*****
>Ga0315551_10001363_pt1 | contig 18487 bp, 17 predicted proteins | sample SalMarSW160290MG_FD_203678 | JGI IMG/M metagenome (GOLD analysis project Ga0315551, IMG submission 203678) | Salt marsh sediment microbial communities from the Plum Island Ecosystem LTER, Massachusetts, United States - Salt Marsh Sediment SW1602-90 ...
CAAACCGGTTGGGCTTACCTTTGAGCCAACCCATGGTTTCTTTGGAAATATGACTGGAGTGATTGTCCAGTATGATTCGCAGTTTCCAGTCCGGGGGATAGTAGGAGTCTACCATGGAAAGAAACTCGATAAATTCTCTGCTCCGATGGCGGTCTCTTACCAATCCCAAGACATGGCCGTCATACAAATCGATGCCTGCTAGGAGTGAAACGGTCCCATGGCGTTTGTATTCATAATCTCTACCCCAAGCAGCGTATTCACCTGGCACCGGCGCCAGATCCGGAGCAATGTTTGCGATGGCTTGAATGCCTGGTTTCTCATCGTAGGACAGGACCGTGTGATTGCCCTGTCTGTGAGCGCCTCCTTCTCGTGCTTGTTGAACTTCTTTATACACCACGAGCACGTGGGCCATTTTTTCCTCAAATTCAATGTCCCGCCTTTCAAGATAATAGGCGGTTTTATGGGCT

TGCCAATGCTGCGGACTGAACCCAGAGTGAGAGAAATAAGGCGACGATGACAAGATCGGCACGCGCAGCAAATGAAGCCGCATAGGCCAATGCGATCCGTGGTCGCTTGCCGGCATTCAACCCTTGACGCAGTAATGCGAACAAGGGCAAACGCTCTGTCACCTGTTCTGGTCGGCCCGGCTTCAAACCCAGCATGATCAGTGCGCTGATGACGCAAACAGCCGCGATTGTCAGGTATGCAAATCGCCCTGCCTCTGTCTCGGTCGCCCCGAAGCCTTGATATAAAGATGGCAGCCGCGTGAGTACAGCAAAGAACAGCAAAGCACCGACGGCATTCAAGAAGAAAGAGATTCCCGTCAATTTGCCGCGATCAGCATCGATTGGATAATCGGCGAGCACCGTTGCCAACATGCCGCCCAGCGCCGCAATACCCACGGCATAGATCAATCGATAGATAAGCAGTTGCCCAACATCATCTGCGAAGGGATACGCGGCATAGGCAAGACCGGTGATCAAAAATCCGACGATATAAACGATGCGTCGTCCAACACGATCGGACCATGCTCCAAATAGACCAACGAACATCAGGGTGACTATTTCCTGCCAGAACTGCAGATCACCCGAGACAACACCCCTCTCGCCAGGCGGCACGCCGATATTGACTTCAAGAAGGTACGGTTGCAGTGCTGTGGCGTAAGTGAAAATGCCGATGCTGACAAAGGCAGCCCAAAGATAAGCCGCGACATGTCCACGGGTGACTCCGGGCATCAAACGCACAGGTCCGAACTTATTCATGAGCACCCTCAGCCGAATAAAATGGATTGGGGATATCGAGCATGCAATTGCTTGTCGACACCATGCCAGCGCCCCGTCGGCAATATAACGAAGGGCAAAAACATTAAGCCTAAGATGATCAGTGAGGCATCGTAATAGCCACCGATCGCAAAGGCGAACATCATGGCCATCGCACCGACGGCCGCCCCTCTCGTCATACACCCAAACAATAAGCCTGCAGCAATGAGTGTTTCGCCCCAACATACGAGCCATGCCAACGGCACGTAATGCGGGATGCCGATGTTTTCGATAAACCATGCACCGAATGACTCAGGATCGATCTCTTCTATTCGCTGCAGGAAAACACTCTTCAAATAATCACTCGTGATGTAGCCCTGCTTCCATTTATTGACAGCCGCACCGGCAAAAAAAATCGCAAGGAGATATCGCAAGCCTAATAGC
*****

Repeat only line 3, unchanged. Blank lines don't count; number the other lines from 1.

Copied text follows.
TGCCAATGCTGCGGACTGAACCCAGAGTGAGAGAAATAAGGCGACGATGACAAGATCGGCACGCGCAGCAAATGAAGCCGCATAGGCCAATGCGATCCGTGGTCGCTTGCCGGCATTCAACCCTTGACGCAGTAATGCGAACAAGGGCAAACGCTCTGTCACCTGTTCTGGTCGGCCCGGCTTCAAACCCAGCATGATCAGTGCGCTGATGACGCAAACAGCCGCGATTGTCAGGTATGCAAATCGCCCTGCCTCTGTCTCGGTCGCCCCGAAGCCTTGATATAAAGATGGCAGCCGCGTGAGTACAGCAAAGAACAGCAAAGCACCGACGGCATTCAAGAAGAAAGAGATTCCCGTCAATTTGCCGCGATCAGCATCGATTGGATAATCGGCGAGCACCGTTGCCAACATGCCGCCCAGCGCCGCAATACCCACGGCATAGATCAATCGATAGATAAGCAGTTGCCCAACATCATCTGCGAAGGGATACGCGGCATAGGCAAGACCGGTGATCAAAAATCCGACGATATAAACGATGCGTCGTCCAACACGATCGGACCATGCTCCAAATAGACCAACGAACATCAGGGTGACTATTTCCTGCCAGAACTGCAGATCACCCGAGACAACACCCCTCTCGCCAGGCGGCACGCCGATATTGACTTCAAGAAGGTACGGTTGCAGTGCTGTGGCGTAAGTGAAAATGCCGATGCTGACAAAGGCAGCCCAAAGATAAGCCGCGACATGTCCACGGGTGACTCCGGGCATCAAACGCACAGGTCCGAACTTATTCATGAGCACCCTCAGCCGAATAAAATGGATTGGGGATATCGAGCATGCAATTGCTTGTCGACACCATGCCAGCGCCCCGTCGGCAATATAACGAAGGGCAAAAACATTAAGCCTAAGATGATCAGTGAGGCATCGTAATAGCCACCGATCGCAAAGGCGAACATCATGGCCATCGCACCGACGGCCGCCCCTCTCGTCATACACCCAAACAATAAGCCTGCAGCAATGAGTGTTTCGCCCCAACATACGAGCCATGCCAACGGCACGTAATGCGGGATGCCGATGTTTTCGATAAACCATGCACCGAATGACTCAGGATCGATCTCTTCTATTCGCTGCAGGAAAACACTCTTCAAATAATCACTCGTGATGTAGCCCTGCTTCCATTTATTGACAGCCGCACCGGCAAAAAAAATCGCAAGGAGATATCGCAAGCCTAATAGC